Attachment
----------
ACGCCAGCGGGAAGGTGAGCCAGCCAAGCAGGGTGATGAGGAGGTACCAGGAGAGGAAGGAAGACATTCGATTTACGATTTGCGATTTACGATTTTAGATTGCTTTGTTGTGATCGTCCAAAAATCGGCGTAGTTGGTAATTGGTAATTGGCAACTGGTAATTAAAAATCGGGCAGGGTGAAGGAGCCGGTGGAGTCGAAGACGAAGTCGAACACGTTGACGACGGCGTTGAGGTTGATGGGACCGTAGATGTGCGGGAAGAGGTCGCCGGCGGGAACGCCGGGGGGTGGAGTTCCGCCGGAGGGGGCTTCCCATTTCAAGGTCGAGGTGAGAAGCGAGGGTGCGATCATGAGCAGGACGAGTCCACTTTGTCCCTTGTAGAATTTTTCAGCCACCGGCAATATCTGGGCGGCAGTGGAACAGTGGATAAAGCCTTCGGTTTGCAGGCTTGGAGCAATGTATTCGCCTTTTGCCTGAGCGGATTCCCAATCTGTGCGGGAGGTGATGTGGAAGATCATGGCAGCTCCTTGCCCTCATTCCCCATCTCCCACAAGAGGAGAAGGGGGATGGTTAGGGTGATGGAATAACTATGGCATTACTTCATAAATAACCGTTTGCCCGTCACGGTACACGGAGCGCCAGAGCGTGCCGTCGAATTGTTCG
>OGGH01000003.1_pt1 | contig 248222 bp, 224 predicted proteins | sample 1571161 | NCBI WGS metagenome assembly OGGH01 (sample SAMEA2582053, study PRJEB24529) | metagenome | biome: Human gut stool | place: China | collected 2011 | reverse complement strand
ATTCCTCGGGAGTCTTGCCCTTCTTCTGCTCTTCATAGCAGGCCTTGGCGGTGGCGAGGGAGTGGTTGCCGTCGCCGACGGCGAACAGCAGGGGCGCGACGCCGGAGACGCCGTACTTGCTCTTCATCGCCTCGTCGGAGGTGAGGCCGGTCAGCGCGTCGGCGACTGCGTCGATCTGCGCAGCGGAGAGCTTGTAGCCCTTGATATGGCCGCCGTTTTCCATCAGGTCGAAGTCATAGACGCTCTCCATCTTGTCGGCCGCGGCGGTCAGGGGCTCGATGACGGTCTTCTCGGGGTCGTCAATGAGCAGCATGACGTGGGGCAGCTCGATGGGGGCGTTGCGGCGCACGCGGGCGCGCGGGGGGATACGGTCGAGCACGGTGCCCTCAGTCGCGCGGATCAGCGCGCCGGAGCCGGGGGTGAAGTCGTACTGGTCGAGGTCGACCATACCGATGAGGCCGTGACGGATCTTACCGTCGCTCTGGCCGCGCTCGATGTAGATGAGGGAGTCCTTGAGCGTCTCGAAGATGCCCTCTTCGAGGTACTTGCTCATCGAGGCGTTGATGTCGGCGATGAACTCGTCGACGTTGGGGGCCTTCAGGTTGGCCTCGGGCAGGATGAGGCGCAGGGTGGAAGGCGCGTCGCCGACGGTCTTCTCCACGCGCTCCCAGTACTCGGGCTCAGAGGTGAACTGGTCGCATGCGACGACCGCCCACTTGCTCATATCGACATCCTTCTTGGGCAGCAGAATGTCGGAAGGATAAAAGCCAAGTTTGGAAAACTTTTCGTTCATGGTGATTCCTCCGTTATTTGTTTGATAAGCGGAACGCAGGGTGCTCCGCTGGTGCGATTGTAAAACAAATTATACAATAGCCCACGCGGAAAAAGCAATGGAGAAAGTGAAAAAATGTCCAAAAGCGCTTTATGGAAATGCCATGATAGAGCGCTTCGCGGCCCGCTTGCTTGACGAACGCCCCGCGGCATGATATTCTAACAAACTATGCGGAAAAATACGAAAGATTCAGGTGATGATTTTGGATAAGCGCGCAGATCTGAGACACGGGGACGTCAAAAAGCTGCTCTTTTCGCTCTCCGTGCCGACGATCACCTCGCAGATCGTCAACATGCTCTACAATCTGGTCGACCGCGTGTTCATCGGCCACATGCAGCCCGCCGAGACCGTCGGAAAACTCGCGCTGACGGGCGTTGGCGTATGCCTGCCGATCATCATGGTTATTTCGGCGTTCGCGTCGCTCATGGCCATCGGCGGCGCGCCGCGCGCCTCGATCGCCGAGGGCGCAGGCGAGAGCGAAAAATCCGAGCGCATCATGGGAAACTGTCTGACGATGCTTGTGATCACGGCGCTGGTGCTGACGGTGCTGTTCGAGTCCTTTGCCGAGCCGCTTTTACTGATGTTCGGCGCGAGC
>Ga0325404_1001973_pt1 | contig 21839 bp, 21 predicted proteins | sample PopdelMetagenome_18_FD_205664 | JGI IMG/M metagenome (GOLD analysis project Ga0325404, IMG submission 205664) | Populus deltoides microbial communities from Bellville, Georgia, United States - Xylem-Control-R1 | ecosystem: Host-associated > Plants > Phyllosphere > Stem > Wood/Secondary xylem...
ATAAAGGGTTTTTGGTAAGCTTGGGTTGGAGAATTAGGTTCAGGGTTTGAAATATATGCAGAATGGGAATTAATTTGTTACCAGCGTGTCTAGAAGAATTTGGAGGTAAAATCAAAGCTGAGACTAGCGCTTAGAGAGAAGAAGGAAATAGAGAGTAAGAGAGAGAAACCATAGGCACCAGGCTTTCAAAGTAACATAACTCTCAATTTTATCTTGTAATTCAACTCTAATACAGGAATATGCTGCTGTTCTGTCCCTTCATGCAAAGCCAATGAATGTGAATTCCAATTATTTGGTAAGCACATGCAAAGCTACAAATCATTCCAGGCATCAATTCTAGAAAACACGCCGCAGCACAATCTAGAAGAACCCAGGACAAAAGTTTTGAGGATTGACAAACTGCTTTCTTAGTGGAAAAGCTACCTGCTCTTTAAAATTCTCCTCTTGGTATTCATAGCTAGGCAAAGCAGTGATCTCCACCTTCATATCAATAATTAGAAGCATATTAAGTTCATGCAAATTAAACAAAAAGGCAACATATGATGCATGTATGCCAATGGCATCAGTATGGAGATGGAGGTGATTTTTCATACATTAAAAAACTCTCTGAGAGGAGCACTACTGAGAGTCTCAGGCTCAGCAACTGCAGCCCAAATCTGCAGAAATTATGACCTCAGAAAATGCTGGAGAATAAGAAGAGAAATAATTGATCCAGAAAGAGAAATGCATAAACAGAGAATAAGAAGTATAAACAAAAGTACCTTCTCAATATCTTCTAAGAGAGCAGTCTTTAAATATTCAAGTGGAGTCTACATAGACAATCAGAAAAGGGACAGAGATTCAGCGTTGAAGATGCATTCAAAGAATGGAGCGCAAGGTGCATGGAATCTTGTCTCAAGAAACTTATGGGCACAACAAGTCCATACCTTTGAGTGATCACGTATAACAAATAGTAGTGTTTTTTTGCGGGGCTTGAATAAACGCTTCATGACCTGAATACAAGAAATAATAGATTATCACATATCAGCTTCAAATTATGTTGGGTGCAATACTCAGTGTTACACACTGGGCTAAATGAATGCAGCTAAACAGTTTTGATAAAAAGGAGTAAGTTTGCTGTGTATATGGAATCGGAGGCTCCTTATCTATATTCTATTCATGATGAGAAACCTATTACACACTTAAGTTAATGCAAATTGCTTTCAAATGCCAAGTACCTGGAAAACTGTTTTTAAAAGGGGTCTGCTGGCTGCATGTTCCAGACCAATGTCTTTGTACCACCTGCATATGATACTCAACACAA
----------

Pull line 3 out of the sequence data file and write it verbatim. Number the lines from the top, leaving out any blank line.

ATTCCTCGGGAGTCTTGCCCTTCTTCTGCTCTTCATAGCAGGCCTTGGCGGTGGCGAGGGAGTGGTTGCCGTCGCCGACGGCGAACAGCAGGGGCGCGACGCCGGAGACGCCGTACTTGCTCTTCATCGCCTCGTCGGAGGTGAGGCCGGTCAGCGCGTCGGCGACTGCGTCGATCTGCGCAGCGGAGAGCTTGTAGCCCTTGATATGGCCGCCGTTTTCCATCAGGTCGAAGTCATAGACGCTCTCCATCTTGTCGGCCGCGGCGGTCAGGGGCTCGATGACGGTCTTCTCGGGGTCGTCAATGAGCAGCATGACGTGGGGCAGCTCGATGGGGGCGTTGCGGCGCACGCGGGCGCGCGGGGGGATACGGTCGAGCACGGTGCCCTCAGTCGCGCGGATCAGCGCGCCGGAGCCGGGGGTGAAGTCGTACTGGTCGAGGTCGACCATACCGATGAGGCCGTGACGGATCTTACCGTCGCTCTGGCCGCGCTCGATGTAGATGAGGGAGTCCTTGAGCGTCTCGAAGATGCCCTCTTCGAGGTACTTGCTCATCGAGGCGTTGATGTCGGCGATGAACTCGTCGACGTTGGGGGCCTTCAGGTTGGCCTCGGGCAGGATGAGGCGCAGGGTGGAAGGCGCGTCGCCGACGGTCTTCTCCACGCGCTCCCAGTACTCGGGCTCAGAGGTGAACTGGTCGCATGCGACGACCGCCCACTTGCTCATATCGACATCCTTCTTGGGCAGCAGAATGTCGGAAGGATAAAAGCCAAGTTTGGAAAACTTTTCGTTCATGGTGATTCCTCCGTTATTTGTTTGATAAGCGGAACGCAGGGTGCTCCGCTGGTGCGATTGTAAAACAAATTATACAATAGCCCACGCGGAAAAAGCAATGGAGAAAGTGAAAAAATGTCCAAAAGCGCTTTATGGAAATGCCATGATAGAGCGCTTCGCGGCCCGCTTGCTTGACGAACGCCCCGCGGCATGATATTCTAACAAACTATGCGGAAAAATACGAAAGATTCAGGTGATGATTTTGGATAAGCGCGCAGATCTGAGACACGGGGACGTCAAAAAGCTGCTCTTTTCGCTCTCCGTGCCGACGATCACCTCGCAGATCGTCAACATGCTCTACAATCTGGTCGACCGCGTGTTCATCGGCCACATGCAGCCCGCCGAGACCGTCGGAAAACTCGCGCTGACGGGCGTTGGCGTATGCCTGCCGATCATCATGGTTATTTCGGCGTTCGCGTCGCTCATGGCCATCGGCGGCGCGCCGCGCGCCTCGATCGCCGAGGGCGCAGGCGAGAGCGAAAAATCCGAGCGCATCATGGGAAACTGTCTGACGATGCTTGTGATCACGGCGCTGGTGCTGACGGTGCTGTTCGAGTCCTTTGCCGAGCCGCTTTTACTGATGTTCGGCGCGAGC